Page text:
Ithaca, N.Y. — Today we present our third installment of an Ithaca Voice series highlighting just a handful of the crazy cool things Cornell University professors are researching, writing, designing, discovering, or (insert here) at any given time.
We have no doctrinal preferences and no academic prejudices. Our sole criteria is that the professor’s work be, as the headline suggests, “crazy cool.” And, no, we don’t have a precise definition of “crazy cool.”
(Got a professor we should highlight? Email firstname.lastname@example.org.)
Without further ado…
1 – Cornell study reveals Southwest U.S. ‘megadrought’ possible within century
A Cornell professor-led study revealed this week that due to global warming, there is at least a 50 percent chance that the southwestern United States will experience a decade-long drought within the next century.
The study, in conjunction with the University of Arizona and U.S. Geological Survey researchers, showed that there is also between a 20-50 percent chance that this “megadrought” could last up to 35 years.
“For the southwestern U.S., I’m not optimistic about avoiding real megadroughts,” said Toby Ault, the lead author of the study and assistant professor at Cornell. “As we add greenhouse gases into the atmosphere – and we haven’t put the brakes on stopping this – we are weighting the dice for megadrought.”
“With ongoing climate change, this is a glimpse of things to come. It’s a preview of our future,” Ault said.
2 – Thai-expert publishes book of essays
Cornell professor Benedict Anderson has published a book of essays that a colleague says establishes “the tone and framework for understanding the American Era (late 1950s to the early 1970s) in Thailand.”
“Exploration and Irony in Studies of Siam Over 40 Years” explores the work of Anderson in the field of Southeast Asian Studies.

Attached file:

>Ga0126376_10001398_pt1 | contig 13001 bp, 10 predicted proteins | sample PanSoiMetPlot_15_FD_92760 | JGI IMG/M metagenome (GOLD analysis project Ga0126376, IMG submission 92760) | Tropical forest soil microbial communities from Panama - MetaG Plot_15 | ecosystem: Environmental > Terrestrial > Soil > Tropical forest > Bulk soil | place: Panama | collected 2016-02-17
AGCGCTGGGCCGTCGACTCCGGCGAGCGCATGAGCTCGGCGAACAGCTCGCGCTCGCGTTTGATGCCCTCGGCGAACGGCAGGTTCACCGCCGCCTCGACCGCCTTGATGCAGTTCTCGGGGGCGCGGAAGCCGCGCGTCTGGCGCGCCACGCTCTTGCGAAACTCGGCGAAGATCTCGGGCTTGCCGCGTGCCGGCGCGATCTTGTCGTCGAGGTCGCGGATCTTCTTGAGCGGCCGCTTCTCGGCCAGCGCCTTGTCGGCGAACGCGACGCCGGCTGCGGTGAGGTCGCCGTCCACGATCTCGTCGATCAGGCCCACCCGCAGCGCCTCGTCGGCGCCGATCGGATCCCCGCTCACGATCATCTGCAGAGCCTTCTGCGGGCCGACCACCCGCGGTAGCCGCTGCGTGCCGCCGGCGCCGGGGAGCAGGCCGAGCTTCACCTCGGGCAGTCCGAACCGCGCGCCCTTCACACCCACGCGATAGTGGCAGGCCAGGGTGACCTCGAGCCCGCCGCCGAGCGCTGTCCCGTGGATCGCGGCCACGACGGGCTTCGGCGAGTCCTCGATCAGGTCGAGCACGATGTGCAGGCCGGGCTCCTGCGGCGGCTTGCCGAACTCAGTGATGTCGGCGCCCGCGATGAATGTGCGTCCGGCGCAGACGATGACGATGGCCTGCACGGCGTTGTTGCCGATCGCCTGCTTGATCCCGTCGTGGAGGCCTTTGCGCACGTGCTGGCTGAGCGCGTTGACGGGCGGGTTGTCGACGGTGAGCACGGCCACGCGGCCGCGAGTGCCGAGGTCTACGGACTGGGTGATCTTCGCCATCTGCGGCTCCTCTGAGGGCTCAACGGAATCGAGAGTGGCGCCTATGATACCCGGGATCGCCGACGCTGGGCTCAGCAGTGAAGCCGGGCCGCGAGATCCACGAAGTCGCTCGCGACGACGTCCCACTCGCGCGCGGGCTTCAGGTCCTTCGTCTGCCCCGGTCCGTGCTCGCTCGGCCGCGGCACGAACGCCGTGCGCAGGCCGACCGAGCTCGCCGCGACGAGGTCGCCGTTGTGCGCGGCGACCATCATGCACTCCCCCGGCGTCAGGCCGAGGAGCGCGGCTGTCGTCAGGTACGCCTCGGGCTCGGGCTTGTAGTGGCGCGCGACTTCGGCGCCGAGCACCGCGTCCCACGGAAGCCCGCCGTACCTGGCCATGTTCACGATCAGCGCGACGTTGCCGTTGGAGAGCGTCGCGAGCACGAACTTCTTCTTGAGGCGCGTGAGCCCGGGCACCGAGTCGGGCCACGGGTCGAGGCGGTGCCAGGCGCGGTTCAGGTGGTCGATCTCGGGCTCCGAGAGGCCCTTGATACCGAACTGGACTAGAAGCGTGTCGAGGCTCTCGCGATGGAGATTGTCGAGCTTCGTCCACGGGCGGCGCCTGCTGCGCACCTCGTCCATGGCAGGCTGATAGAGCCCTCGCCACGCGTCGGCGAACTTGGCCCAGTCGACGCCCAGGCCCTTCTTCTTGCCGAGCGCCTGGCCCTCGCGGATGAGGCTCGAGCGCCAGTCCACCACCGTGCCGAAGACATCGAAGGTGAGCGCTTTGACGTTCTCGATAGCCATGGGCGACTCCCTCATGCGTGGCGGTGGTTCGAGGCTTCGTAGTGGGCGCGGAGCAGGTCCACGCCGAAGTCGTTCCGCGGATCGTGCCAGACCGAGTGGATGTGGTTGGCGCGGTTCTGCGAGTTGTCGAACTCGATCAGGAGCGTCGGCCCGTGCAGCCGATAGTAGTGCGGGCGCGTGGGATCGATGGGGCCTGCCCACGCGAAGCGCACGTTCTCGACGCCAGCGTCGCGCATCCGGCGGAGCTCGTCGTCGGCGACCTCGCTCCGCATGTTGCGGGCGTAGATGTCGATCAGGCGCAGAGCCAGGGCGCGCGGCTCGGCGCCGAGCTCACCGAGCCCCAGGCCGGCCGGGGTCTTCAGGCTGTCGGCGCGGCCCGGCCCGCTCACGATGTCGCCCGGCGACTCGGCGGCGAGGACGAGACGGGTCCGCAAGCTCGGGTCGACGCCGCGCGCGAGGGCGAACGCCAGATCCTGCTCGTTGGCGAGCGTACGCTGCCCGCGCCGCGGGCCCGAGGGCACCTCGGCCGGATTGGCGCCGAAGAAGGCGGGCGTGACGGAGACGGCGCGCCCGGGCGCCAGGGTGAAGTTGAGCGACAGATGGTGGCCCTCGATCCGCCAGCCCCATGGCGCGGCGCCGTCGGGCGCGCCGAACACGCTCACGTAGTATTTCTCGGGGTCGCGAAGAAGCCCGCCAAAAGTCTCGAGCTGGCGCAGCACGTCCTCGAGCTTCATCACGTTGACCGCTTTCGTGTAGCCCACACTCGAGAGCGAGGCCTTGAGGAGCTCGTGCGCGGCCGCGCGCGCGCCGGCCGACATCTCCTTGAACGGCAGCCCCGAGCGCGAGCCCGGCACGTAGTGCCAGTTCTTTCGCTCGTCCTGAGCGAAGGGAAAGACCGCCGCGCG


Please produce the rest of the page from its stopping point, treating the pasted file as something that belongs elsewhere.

From exploring the role of the Thai military to its monarchy to its art, Anderson’s book critiques Thai society and its most powerful institutions.
3 – Surgeries on animals could lead to human repairs
Surgeons at Cornell’s University Hospital for Animals attempted a new method of cartilage repair on horses last week.
Next week, another team will attempt to repair a meniscus on sheep, using a 3D printer to assemble an artificial meniscus that fits the patient’s body.
“The goal is to make these technologies available for people,” said Lisa Fortier, professor of large animal surgery at Cornell’s College of Veterinary Medicine.
“If they do well in these animals, then the [Food and Drug Administraion] can approve it for use in humans,” she said.
4 – “Robo Brain” uses Internet to teach robots
“A giant repository of knowledge,” known as “Robo Brain,” uses information collected from the Internet that is stored in a robot-friendly format to do basic tasks – finding keys, putting away dishes, and pouring drinks, for example.
“Our laptops and cell phones have access to all the information we want,” said Ashutosh Saxena, assistant professor of computer science. “If a robot encounters a situation it hasn’t seen before it can query Robo Brain in the cloud.”
By consulting the Robo Brain, robots with no knowledge of certain tasks can teach themselves how to do those tasks.
In conjunction with professors from Brown, Stanford, and UCLA-Berkeley, Saxena has helped compile one billion images, 120,000 YouTube videos and 100 million how-to documents and appliance manuals – all pieces of information that the robot can use to recognize objects and how they are used, along with human language and behavior.
Read an excerpt from The Cornell Chronicle below:
The system employs what computer scientists call “structured deep learning,” where information is stored in many levels of abstraction. An easy chair is a member of the class of chairs, and going up another level, chairs are furniture. Sitting is something you can do on a chair, but a human can also sit on a stool, a bench or the lawn.
A robot’s computer brain stores what it has learned in a form mathematicians call a Markov model, which can be represented graphically as a set of points connected by lines (formally called nodes and edges). The nodes could represent objects, actions or parts of an image, and each one is assigned a probability – how much you can vary it and still be correct. In searching for knowledge, a robot’s brain makes its own chain and looks for one in the knowledge base that matches within those probability limits.
“The Robo Brain will look like a gigantic, branching graph with abilities for multidimensional queries,” said Aditya Jami, a visiting researcher at Cornell who designed the large-scale database for the brain. It might look something like a chart of relationships between Facebook friends but more on the scale of the Milky Way.